This month, enjoy a new feature that celebrates the wonderful former interns and employees that have worked at The Common over the years. Though we miss seeing them everyday, we’re continually impressed by what they go on to accomplish. This month, we’re catching up with former Editorial Assistant JinJin Xu, an Amherst College alumna, Watson Fellow, and most recently, recipient of the Lillian Vernon Fellowship at NYU.
Harriet Hemings Meets Red Peter at The Russian Tea Room
“[…] as uniformly as is the preference of the Oranootan for the black women over those of his own species.” — Thomas Jefferson, Notes on the State of Virginia
“It is now nearly five years since I was an ape, a short space of time, perhaps, according to the calendar…” — Red Peter, from “A Report to an Academy” by Franz Kafka
Red Peter, it is so nice to meet you—I mean, you have to know how awful online dating can be. My father set us up—I think, based on your preferences in women, he thought we would have a lot in common. I must admit, I was excited to come to this restaurant. It is an excellent choice; the banana pudding is fabulous—the best in the city. I too love frequenting Paris, although I missed your performances with Hagenbeck. He also brought the world Otta Benga, did he not? I believe Mr. Benga resided in the same state where my father wrote his Notes. You are such a kind gentleman, compared to others. Here, let me adjust your bowtie; you’ve learned to be more human than most. Now, tell me, in your report to an academy, did you address your desires? Your dating preferences? Is the preference of the oranootan, in fact, for the black woman over his own species? Red Peter, my father would be very happy to hear about this date, if your preference is as such—I mean, for a woman like myself.
How long have you lived here: One year. Still feels very new.
Three words to describe the climate: Because it’s July, humid – on some days, the air feels like drinking cotton. In the winters, damp. But in the fall – particularly the long falls – and the spring, it feels forgiving.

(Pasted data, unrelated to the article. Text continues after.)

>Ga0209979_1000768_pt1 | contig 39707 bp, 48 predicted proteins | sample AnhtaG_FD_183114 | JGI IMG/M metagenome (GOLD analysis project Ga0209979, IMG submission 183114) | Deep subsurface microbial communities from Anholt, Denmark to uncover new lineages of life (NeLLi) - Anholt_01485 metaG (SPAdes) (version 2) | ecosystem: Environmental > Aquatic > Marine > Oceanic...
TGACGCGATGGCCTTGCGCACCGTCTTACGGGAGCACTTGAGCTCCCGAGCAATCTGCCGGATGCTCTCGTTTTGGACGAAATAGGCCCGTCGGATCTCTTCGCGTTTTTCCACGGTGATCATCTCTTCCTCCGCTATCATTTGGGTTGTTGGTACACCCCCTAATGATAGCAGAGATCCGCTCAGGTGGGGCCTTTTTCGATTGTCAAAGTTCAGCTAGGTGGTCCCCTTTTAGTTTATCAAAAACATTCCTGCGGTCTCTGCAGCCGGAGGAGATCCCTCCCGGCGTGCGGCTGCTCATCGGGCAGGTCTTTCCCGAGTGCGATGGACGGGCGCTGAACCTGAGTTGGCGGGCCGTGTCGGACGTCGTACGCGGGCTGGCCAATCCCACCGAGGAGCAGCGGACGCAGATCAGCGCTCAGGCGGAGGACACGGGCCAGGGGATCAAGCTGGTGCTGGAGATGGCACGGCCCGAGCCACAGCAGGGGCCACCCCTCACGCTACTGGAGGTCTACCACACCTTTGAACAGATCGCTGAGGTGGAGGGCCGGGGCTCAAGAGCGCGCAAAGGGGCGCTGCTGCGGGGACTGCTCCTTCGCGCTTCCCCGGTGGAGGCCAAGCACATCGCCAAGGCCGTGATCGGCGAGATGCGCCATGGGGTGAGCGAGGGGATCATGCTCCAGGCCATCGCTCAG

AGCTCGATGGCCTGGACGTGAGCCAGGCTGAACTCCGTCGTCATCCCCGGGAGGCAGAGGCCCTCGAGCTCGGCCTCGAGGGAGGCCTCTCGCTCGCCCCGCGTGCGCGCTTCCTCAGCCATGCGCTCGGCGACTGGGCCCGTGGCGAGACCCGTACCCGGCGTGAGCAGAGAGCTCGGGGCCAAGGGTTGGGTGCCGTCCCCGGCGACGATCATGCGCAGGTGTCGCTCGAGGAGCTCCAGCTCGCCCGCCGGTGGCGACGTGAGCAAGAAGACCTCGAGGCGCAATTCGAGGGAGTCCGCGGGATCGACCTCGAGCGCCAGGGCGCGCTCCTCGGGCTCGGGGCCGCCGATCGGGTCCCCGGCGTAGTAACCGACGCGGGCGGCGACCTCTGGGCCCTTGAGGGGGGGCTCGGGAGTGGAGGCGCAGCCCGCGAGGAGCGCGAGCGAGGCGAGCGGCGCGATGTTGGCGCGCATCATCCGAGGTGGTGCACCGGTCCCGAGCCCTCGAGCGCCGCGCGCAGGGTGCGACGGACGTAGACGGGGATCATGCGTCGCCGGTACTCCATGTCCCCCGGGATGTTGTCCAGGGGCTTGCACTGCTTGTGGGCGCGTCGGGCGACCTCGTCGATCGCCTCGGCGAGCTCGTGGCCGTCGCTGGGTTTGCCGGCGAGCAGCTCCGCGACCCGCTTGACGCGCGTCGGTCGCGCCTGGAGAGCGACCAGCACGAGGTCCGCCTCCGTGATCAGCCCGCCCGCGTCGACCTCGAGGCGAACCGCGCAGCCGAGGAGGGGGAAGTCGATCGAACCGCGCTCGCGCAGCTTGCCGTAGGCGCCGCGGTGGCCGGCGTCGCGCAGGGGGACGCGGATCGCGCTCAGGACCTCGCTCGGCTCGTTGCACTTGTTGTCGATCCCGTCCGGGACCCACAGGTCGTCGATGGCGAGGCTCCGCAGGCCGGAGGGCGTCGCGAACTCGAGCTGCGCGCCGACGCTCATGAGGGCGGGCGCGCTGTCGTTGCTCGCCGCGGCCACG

Best time of year to visit? NOT DERBY. May is a beautiful time in Kentucky, but Derby snarls Louisville traffic in the worst possible way. I say this as a newcomer to the city (while I wrote about Louisville, I had never lived there until this year). It only took one Derby weekend for me to see some of the most ridiculous displays of driving I’ve ever seen. Early summer is a good bet. Fall’s nice too.
Ask a Local: Kayla Rae Whitaker, Louisville, Kentucky
In Cuyahoga Falls, Ohio, where I grew up, Rex Humbard was the first Pentecostal evangelist to have his own television program. Next to the Cathedral of Tomorrow, where he hosted his weekly broadcast, he also built an enormous tower—locally known as Rex’s Erection—with the intent of making one of those revolving restaurants like at Niagara Falls. But despite eventually officiating at Elvis’s funeral, Humbard ran out of money and, ever since, the tower has just stood there, tall and useless. Though my grandfather, who was a flight instructor at Kent State, once told me that pilots used the tower as a landmark when giving their coordinates over the radio.
One February morning, in between blizzards, I was leaning against a pillar on a subway platform, off the express train and waiting for the local, reading as usual, when a large drop of water landed on the book in my hands. The dirty bubble-swell of water—probably melted snow that had seeped from the pavement above into the underground in-between space where I stood—lingered in place yellowly for a moment before blooming into the bottom of page 88. If I let it keep seeping into the book, the paper would dry all wrinkly. If I wiped it off—with my hand? my jacket?—I’d only be spreading the wetness around. Irritation, the kind particular to very minor subway commute dramas, spread through me. The train arrived.
A Sip of Elsewhere: On Reading Into and Out of Place